Infant Mental Health Competencies Framework

(Pregnancy to 2 Years)

 

 Association for Infant Mental Health (AIMH (UK))

International Training School for Infancy and Early Years (ITSIEY)

On 12 June 2020, during Infant Mental Health Awareness Week, we launched the Infant Mental Health Recognition Register (IMHRR) website.  Establishing the IMHRR will enable all practitioners from across the multi-disciplinary field of infant mental health (IMH) to be recognised and valued for their specialist role working within perinatal and infant mental health www.imhrr.co.uk

 

 

Infant mental health (IMH) refers to the developing capacity of the child from birth to form close relationships, manage and express emotions, and explore the environment and learn (Osofsky & Thomas, Zero to Three, 2012).

The capacity for self-regulation develops when parent/s/caregivers provide patterns of care that have been shown to be growth promoting, (e.g. sensitivity; attuned and contingent interaction; marked mirroring etc.).

Infant mental health problems occur within the context of a parent-infant/care-giver-infant.

About this Framework

Competencies are the skills, knowledge and behaviours that enable practitioners to deliver high-quality care and the continuous improvement of services. This competency framework has been developed for all staff working with infants and their parent/s/caregivers from pregnancy to the second year of life, to support parent/s/caregiver to promote healthy infant development. It is informed by research, theory and evidence-based practice, and designed to raise standards of care for families by supporting all staff to optimize their learning and skills.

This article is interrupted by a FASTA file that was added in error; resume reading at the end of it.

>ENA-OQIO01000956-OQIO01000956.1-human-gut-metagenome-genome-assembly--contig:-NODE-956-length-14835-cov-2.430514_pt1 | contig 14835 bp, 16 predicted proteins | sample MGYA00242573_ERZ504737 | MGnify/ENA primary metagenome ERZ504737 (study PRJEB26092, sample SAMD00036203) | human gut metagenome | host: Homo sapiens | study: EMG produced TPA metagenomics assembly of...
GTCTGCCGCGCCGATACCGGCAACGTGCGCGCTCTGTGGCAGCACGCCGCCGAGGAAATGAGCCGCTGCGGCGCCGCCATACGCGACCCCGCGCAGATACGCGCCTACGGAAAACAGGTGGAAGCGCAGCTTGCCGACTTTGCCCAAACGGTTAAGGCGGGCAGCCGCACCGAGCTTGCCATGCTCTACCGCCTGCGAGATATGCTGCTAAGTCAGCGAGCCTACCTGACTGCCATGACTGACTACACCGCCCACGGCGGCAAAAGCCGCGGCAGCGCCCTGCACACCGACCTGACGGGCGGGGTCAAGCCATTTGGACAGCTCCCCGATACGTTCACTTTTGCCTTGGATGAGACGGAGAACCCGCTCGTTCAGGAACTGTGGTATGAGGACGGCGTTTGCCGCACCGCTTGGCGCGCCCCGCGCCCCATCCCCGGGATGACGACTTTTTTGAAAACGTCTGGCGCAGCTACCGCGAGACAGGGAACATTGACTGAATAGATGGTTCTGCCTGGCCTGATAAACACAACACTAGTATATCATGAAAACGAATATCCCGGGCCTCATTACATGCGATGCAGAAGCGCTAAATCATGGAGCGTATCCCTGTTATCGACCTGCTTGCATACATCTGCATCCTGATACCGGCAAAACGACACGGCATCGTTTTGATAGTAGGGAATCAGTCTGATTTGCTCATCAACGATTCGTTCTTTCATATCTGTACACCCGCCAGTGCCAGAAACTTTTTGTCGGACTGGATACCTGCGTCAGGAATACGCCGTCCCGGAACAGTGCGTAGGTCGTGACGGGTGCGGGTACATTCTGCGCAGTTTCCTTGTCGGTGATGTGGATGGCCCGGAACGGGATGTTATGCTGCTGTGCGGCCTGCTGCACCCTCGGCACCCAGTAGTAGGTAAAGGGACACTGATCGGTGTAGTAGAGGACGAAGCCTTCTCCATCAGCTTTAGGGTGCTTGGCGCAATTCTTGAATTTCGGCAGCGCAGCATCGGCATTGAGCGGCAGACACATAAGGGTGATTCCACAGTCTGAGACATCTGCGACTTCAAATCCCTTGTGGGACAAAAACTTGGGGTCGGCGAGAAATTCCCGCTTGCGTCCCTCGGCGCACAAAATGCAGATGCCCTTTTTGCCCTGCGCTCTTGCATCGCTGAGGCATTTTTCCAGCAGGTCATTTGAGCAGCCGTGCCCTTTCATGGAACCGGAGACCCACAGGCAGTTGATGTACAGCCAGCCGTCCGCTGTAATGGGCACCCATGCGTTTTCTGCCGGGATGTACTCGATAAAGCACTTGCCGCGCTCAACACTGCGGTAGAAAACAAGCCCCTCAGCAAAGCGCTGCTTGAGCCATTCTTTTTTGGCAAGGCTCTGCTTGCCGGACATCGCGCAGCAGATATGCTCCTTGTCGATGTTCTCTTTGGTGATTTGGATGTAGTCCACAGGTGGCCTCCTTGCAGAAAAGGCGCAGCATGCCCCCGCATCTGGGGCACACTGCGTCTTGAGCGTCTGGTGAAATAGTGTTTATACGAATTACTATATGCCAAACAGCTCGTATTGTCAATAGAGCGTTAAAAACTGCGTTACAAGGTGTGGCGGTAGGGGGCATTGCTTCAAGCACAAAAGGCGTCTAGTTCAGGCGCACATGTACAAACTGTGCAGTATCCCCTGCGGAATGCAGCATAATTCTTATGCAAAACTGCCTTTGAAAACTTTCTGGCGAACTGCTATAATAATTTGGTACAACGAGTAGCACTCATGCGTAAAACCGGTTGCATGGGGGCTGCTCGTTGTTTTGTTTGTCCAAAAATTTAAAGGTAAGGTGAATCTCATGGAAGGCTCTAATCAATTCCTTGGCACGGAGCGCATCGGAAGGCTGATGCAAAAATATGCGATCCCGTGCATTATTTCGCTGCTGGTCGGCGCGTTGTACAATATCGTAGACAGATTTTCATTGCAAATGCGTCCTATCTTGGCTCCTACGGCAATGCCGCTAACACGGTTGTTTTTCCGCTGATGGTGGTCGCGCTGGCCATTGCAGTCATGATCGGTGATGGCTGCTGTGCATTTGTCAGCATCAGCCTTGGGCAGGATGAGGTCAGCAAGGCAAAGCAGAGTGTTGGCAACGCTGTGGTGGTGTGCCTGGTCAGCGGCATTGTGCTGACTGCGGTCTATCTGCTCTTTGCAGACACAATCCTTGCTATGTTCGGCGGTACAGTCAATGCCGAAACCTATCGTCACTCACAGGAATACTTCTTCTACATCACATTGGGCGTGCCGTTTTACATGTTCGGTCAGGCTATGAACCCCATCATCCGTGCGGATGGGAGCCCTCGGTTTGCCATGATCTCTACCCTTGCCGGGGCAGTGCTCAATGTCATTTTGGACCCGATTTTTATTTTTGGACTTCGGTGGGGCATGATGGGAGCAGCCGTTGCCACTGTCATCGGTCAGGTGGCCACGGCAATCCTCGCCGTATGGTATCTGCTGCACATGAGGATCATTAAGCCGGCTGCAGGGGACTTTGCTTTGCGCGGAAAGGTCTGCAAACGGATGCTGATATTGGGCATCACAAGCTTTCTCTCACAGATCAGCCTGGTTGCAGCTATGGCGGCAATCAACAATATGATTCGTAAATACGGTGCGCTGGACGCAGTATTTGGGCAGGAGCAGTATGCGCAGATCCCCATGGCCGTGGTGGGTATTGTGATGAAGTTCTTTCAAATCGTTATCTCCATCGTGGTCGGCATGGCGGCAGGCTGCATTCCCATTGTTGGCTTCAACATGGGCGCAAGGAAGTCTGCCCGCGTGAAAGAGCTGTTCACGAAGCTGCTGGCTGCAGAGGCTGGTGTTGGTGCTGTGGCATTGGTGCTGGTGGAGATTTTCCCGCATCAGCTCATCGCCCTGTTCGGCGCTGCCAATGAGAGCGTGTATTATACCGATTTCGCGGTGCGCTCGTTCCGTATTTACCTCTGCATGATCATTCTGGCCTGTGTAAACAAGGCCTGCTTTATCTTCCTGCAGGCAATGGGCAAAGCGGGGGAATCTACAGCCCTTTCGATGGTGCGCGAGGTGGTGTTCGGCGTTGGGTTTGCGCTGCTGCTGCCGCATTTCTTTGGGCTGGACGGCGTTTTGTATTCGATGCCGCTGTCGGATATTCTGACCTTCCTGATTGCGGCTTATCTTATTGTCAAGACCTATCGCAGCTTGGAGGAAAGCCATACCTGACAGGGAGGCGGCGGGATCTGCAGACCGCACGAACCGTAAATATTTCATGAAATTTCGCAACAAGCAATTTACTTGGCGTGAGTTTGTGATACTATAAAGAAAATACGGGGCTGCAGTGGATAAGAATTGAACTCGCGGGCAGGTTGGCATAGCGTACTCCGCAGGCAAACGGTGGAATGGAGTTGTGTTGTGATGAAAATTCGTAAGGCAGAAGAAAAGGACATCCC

It has been developed to standardise competencies for infant mental health practice. This will help to ensure the workforce is suitably skilled to identify need and deliver care to parent/s/caregiver who is pregnant or have a baby, and to both promote the mental health of the baby and provide access to appropriate evidence-based treatment where there are problems, as outlined in the Healthy Child Programme (DH, 2009; 2014).

The IMH Competency Framework (IMHCF) lists a number of competencies over three levels. The three levels distinguish between (1) general knowledge and skills, (2) advanced knowledge and skills, and (3) the knowledge and skills required to supervise and manage.